Saturday, 27 December 2014

Beginners guide to soldering

Hi there!

This is just a quick blog to introduce my beginners guide to soldering video tutorial:

On the off chance that blogspot screws up the video link, this is the permanent YouTube link:

If you're starting out with electronics and finding soldering frustrating, take a look. It's full of the important tips and techniques that make soldering a breeze.

In case you don't get a chance to view the full 40 minutes, here's some top tips from the video (plus a few extra!):

  • The most essential piece of kit for soldering (other than a soldering iron) is the third hand - a simple device that will hold your wires in place while you solder. Spark Fun do a good one, but there's loads to choose from (just search for electronics, third hand on google).
  • Wait for the iron to get properly hot before starting
  • Cover the tip of the iron in solder, then wipe off the excess before using it. This coats it in fresh solder and makes it better at transferring heat.
  • Use the heat proof sponge that (probably) comes with the iron to wipe off excess solder when it builds up. If you haven't got a sponge, any heat proof cloth will do.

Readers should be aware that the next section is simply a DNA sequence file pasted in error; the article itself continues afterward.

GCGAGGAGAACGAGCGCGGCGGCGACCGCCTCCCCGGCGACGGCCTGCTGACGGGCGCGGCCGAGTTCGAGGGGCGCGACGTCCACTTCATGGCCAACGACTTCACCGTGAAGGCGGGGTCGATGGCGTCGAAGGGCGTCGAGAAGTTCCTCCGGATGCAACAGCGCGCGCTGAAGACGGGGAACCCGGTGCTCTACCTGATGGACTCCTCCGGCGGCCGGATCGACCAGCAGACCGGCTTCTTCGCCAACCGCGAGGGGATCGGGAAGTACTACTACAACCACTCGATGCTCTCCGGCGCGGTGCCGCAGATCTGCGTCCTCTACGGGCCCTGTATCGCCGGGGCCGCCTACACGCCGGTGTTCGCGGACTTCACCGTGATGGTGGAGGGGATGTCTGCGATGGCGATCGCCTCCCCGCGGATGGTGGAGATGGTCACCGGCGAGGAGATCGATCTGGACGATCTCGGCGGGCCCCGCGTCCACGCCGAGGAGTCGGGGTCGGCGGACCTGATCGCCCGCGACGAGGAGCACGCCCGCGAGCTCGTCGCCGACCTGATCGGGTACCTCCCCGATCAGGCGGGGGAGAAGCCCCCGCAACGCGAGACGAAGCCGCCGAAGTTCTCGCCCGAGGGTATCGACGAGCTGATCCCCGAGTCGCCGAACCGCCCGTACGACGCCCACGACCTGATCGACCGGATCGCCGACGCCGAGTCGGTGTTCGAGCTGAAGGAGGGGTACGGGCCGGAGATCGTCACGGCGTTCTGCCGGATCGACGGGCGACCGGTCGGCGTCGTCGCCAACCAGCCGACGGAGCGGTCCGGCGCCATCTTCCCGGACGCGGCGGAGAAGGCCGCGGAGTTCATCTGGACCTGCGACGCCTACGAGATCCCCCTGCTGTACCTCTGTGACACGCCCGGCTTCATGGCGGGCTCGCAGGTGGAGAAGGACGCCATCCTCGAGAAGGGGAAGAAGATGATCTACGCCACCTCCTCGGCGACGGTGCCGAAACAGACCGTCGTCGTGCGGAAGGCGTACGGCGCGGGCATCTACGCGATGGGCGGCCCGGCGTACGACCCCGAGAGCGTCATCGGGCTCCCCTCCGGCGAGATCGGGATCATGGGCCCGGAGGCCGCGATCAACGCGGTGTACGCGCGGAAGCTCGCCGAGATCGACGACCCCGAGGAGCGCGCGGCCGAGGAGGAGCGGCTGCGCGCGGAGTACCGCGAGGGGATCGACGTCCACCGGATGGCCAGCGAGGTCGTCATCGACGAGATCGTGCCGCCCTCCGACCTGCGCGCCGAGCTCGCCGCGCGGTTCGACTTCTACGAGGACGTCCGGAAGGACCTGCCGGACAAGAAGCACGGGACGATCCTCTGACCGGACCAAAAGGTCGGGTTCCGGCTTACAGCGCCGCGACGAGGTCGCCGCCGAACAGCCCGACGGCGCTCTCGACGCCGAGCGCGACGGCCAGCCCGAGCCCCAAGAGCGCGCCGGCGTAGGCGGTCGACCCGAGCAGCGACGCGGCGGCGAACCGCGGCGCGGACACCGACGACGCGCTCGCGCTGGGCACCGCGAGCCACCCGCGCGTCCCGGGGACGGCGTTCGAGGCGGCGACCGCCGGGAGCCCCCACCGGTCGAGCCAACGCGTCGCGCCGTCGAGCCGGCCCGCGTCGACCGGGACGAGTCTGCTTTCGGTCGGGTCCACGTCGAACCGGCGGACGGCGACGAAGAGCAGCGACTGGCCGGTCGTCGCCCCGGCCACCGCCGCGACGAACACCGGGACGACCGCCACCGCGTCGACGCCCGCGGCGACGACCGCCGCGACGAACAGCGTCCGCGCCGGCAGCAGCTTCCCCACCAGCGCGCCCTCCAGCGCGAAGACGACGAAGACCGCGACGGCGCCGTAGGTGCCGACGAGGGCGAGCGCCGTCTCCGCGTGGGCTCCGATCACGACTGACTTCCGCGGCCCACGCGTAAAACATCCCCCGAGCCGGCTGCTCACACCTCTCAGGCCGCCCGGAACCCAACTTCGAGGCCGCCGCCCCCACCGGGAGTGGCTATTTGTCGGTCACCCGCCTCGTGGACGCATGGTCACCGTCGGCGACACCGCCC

• Always 'tin' your wires/components before trying to join them. This is basically coating the parts you want to join in a thin layer of solder, before actually trying to solder them together.
  • If you accidentally melt the plastic at the end of the wire and it starts to cover the bits you're joining, trim them off and start again. Solder won't stick to plastic - there's no point trying!
  • Make sure you've got a bit of ventilation, but there's no need to go nuts over it. I make sure I have the door to my study open so smoke doesn't build up in one room, and if it's warm outside I'll open a window.

And the number 1 rule! Heat the components you're joining, not the solder! You might find you have to touch the solder a bit with the iron to get things going, but the key is making sure that the components are hot. If you don't, the solder won't liquidize onto your components, and instead it'll just form annoying big blobs on the iron itself, which is immensely annoying!

Good luck!

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